Speaking of Rationalist Week preparations, our lounge is now home to a large selection of food products, as per the picture below. Interesting this is just one of several big piles of stuff which is now ready for the week though I think both I, and my housemates, will be glad to get out of the way next week.

Computers Rationalist Week stock

Dual screen notebooks

Wednesday, January 7th, 2009 | Tech, Thoughts

Lenovo have just announced a dual-screen Thinkpad laptop which is rather cool indeed. Inside the main 17″ screen is a 10″ slide out screen which gives you extra space on your desktop which is becoming increasingly useful these days.

While I agree that at the moment the extra weight, cash and loss of battery life may not make it worth it, you have to remember that this is the first of it’s kind and five years down the line when the technology has developed a lot more this could be amazingly useful.

Dual-screen laptop

Lights out

Tuesday, December 16th, 2008 | Life

Sunday saw the electricity company turn off our power for a few hours for maintenance.

So rather than do it when everyone was out at work, they apparently decided to do it when everyone was home. So arriving home at 3am after work on Saturday night I then had the fun of sorting all of my computers out and powering them down ready.

Once the power came back on again I then had the fun of powering them up again but of course, they didn’t all come back on again because computers don’t work that way and that would just be too easy. But I didn’t want to be able to enjoy my time off anyway.

Burchett Place data centre

Friday, June 27th, 2008 | Tech

Before we flee from Burchett Place I thought I would post a few pictures of the current setup at Burchett Place.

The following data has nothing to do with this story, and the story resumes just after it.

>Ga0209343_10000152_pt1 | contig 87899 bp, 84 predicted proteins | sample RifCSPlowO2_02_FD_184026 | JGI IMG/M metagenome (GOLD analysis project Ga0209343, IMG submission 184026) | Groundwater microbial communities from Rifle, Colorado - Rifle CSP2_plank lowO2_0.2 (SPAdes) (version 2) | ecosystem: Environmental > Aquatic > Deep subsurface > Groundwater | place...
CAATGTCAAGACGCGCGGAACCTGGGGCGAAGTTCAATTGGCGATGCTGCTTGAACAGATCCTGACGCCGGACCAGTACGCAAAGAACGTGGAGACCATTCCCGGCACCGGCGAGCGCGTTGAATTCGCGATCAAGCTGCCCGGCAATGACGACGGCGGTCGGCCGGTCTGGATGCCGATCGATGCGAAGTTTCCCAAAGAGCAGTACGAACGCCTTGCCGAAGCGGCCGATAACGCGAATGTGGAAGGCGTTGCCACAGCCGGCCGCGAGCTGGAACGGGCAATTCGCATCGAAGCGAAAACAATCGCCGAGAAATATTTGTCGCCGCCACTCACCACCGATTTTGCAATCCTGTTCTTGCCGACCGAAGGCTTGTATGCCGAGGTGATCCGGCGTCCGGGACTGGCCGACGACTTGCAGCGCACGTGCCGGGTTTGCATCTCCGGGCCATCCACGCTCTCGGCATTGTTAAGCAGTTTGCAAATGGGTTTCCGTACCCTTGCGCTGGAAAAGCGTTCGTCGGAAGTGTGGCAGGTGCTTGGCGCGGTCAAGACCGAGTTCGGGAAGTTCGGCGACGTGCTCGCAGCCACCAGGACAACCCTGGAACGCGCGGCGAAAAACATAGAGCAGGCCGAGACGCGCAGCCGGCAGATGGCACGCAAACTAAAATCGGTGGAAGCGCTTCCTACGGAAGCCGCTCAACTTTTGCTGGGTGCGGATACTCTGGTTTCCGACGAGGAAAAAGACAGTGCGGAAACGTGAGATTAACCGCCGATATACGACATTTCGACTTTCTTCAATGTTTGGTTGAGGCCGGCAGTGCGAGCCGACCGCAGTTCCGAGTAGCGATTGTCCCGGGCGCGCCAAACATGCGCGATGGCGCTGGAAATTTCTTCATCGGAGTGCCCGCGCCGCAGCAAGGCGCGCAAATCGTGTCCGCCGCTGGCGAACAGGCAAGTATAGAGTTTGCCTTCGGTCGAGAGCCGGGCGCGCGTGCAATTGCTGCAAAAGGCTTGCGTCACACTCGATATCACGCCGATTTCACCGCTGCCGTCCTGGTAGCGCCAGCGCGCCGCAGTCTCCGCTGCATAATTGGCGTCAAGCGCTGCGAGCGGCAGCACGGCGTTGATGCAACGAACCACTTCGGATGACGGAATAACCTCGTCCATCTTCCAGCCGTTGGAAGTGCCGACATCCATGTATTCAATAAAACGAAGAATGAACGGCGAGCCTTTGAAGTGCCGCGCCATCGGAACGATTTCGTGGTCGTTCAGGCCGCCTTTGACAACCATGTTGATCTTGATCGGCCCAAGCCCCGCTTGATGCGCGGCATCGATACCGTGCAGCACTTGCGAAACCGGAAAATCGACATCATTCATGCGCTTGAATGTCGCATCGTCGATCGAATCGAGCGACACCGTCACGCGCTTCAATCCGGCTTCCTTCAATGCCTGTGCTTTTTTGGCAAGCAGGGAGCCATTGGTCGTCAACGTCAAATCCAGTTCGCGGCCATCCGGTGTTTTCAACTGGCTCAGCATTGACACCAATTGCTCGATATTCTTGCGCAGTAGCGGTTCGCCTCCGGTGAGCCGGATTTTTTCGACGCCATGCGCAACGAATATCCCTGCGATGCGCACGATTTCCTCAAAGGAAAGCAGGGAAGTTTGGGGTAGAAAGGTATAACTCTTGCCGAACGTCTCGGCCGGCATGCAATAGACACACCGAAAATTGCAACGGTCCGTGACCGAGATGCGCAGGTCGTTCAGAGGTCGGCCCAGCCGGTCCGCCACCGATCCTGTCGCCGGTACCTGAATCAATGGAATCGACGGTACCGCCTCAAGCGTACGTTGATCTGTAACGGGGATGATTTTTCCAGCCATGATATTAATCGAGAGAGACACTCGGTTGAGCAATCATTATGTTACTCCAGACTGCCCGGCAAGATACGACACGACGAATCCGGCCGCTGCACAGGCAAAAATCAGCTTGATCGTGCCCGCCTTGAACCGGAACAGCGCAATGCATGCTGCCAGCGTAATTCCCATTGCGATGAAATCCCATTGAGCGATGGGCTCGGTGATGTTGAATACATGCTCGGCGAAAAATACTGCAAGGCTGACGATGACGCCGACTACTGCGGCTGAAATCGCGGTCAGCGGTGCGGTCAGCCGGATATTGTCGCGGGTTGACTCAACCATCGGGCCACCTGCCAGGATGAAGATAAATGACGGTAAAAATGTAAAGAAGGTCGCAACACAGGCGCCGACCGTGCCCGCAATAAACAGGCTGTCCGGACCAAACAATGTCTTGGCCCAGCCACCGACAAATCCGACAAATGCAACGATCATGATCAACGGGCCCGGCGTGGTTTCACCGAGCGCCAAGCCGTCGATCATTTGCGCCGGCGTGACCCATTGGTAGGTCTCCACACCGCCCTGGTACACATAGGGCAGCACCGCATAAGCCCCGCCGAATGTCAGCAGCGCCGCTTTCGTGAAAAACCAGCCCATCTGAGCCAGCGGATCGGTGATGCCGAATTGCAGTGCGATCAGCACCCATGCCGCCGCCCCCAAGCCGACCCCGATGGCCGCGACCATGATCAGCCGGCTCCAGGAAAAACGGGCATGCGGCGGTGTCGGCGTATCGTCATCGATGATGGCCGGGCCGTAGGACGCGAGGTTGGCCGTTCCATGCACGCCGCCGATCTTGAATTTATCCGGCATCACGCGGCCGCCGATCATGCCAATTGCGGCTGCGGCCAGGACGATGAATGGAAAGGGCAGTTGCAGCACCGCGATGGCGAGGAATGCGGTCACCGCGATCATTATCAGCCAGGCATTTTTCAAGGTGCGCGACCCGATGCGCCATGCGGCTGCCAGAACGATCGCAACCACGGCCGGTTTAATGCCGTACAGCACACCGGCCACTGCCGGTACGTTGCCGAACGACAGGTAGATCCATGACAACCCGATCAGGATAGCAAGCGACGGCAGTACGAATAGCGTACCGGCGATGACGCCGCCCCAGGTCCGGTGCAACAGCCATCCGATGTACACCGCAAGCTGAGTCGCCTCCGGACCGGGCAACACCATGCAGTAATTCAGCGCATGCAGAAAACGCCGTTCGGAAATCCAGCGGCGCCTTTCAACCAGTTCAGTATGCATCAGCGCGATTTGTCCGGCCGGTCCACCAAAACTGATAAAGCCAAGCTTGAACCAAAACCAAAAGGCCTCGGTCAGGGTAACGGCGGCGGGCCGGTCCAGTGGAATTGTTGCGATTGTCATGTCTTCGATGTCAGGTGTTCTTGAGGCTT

The internal network is gigabit, the external is fast ethernet all connected up by Linksys equipment. The first image below shows the internal switches and router which connect up to the main network which is connected to the internet via the routers shown in the second image.

These connect all the servers together of about half of which are racked up as shown below. The rest are just in random locations – the server in the other image is currently sitting in the middle of the floor while it is being setup for example.

These are all kept online by a series of UPS devices.

These are all connected by an endless series of cables. I tried to get some pictures to really show how much cableage there is going on but I couldn’t really achieve the affect I was after. Needless to say though, there is a lot of well organised and structured cabling such as below.

To ensure everything stays cool and the air circulates there is an advanced climate control system as shown below.

Finally this is all monitored and controlled via the NOC, complete with an array of no less than 4 monitors and your choice of both wired and wireless peripherals.

Network Operations Centre

The results seem to have been quite good. Check the router’s uptime – 226 days, that is a little over 7 and a half months and I believe the reason that it came up then was because that was when it was taken offline to install the UPS.

Router uptime

Life is hard

Friday, April 25th, 2008 | Thoughts

Having finished my FYP I was hoping I could relax a little. But instead I find my timetable full because I’m having to trail everywhere and re-arrange my timetable so I can do all these job interviews.

And the constant phone calls from recruitment companies. I mean, every week, usually multiple times a week.

Meanwhile there is a lot of stress in trying to throw together film nights so I can relax in front of my huge wall size screen with my 600w sound system.

Not to mention the number of neck turns I have to make when looking at all three of my different monitors. And keeping my 12 computers and servers patched up is just a mission.

And deciding what car to buy, in cash. What a headache.

Yep, life is hard.